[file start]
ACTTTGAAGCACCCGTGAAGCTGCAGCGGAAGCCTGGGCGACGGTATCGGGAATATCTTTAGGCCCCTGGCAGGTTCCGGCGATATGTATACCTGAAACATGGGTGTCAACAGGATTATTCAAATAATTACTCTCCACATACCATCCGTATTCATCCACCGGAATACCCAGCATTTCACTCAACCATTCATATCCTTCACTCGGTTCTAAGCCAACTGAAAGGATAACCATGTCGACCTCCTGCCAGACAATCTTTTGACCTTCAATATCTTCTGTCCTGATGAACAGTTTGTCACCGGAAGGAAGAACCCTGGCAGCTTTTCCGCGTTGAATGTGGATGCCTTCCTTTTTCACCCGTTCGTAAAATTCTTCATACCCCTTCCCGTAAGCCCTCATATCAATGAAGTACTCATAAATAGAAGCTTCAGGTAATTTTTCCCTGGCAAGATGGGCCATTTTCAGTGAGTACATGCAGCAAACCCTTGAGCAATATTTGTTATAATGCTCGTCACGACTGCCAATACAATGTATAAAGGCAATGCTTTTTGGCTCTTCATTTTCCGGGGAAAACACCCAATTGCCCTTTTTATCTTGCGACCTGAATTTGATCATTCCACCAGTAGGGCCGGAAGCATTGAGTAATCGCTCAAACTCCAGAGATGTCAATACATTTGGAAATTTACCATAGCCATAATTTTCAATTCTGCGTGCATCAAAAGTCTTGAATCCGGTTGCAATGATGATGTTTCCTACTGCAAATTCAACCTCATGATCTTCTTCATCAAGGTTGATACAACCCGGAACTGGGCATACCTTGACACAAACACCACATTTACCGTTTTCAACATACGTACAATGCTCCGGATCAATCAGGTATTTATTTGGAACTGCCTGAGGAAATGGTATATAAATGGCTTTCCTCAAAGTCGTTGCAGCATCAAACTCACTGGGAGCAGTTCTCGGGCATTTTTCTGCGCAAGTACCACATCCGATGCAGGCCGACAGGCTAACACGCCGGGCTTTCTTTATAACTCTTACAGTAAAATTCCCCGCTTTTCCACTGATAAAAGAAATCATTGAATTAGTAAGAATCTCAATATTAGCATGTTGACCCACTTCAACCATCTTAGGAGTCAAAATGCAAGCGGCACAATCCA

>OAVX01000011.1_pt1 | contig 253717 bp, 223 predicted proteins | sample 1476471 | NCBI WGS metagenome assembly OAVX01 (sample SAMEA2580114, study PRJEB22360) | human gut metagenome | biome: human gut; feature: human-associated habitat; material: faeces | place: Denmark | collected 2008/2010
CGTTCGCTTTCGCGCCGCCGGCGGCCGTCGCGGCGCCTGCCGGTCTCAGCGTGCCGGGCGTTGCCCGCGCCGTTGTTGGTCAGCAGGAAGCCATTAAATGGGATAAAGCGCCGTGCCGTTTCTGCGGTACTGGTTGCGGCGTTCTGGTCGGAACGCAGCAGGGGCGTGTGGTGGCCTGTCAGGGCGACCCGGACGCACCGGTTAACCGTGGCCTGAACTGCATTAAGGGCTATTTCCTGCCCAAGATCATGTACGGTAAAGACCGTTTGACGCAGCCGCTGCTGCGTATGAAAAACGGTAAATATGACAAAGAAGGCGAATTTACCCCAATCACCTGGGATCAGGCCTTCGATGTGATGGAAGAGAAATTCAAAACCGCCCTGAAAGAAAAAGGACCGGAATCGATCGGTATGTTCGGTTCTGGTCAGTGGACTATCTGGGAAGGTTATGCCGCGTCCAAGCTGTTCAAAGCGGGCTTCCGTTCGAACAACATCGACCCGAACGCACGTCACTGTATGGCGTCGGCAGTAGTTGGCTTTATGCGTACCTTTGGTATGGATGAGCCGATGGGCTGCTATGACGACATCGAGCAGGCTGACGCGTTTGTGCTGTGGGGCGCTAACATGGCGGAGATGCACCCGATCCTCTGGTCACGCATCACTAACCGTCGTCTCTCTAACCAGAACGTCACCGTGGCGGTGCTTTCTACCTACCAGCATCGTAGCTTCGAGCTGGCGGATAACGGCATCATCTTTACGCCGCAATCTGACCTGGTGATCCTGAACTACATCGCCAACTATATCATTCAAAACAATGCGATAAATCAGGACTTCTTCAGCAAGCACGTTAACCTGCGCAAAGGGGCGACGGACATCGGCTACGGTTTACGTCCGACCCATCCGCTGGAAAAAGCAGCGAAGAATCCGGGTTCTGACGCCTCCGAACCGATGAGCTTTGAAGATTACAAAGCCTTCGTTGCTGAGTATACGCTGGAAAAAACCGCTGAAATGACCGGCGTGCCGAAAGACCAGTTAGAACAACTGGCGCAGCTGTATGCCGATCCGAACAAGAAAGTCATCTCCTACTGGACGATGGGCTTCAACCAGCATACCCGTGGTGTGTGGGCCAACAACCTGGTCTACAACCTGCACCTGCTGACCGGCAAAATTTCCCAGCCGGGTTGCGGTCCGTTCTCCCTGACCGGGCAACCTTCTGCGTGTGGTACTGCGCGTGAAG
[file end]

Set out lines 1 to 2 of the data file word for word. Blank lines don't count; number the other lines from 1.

ACTTTGAAGCACCCGTGAAGCTGCAGCGGAAGCCTGGGCGACGGTATCGGGAATATCTTTAGGCCCCTGGCAGGTTCCGGCGATATGTATACCTGAAACATGGGTGTCAACAGGATTATTCAAATAATTACTCTCCACATACCATCCGTATTCATCCACCGGAATACCCAGCATTTCACTCAACCATTCATATCCTTCACTCGGTTCTAAGCCAACTGAAAGGATAACCATGTCGACCTCCTGCCAGACAATCTTTTGACCTTCAATATCTTCTGTCCTGATGAACAGTTTGTCACCGGAAGGAAGAACCCTGGCAGCTTTTCCGCGTTGAATGTGGATGCCTTCCTTTTTCACCCGTTCGTAAAATTCTTCATACCCCTTCCCGTAAGCCCTCATATCAATGAAGTACTCATAAATAGAAGCTTCAGGTAATTTTTCCCTGGCAAGATGGGCCATTTTCAGTGAGTACATGCAGCAAACCCTTGAGCAATATTTGTTATAATGCTCGTCACGACTGCCAATACAATGTATAAAGGCAATGCTTTTTGGCTCTTCATTTTCCGGGGAAAACACCCAATTGCCCTTTTTATCTTGCGACCTGAATTTGATCATTCCACCAGTAGGGCCGGAAGCATTGAGTAATCGCTCAAACTCCAGAGATGTCAATACATTTGGAAATTTACCATAGCCATAATTTTCAATTCTGCGTGCATCAAAAGTCTTGAATCCGGTTGCAATGATGATGTTTCCTACTGCAAATTCAACCTCATGATCTTCTTCATCAAGGTTGATACAACCCGGAACTGGGCATACCTTGACACAAACACCACATTTACCGTTTTCAACATACGTACAATGCTCCGGATCAATCAGGTATTTATTTGGAACTGCCTGAGGAAATGGTATATAAATGGCTTTCCTCAAAGTCGTTGCAGCATCAAACTCACTGGGAGCAGTTCTCGGGCATTTTTCTGCGCAAGTACCACATCCGATGCAGGCCGACAGGCTAACACGCCGGGCTTTCTTTATAACTCTTACAGTAAAATTCCCCGCTTTTCCACTGATAAAAGAAATCATTGAATTAGTAAGAATCTCAATATTAGCATGTTGACCCACTTCAACCATCTTAGGAGTCAAAATGCAAGCGGCACAATCCA

>OAVX01000011.1_pt1 | contig 253717 bp, 223 predicted proteins | sample 1476471 | NCBI WGS metagenome assembly OAVX01 (sample SAMEA2580114, study PRJEB22360) | human gut metagenome | biome: human gut; feature: human-associated habitat; material: faeces | place: Denmark | collected 2008/2010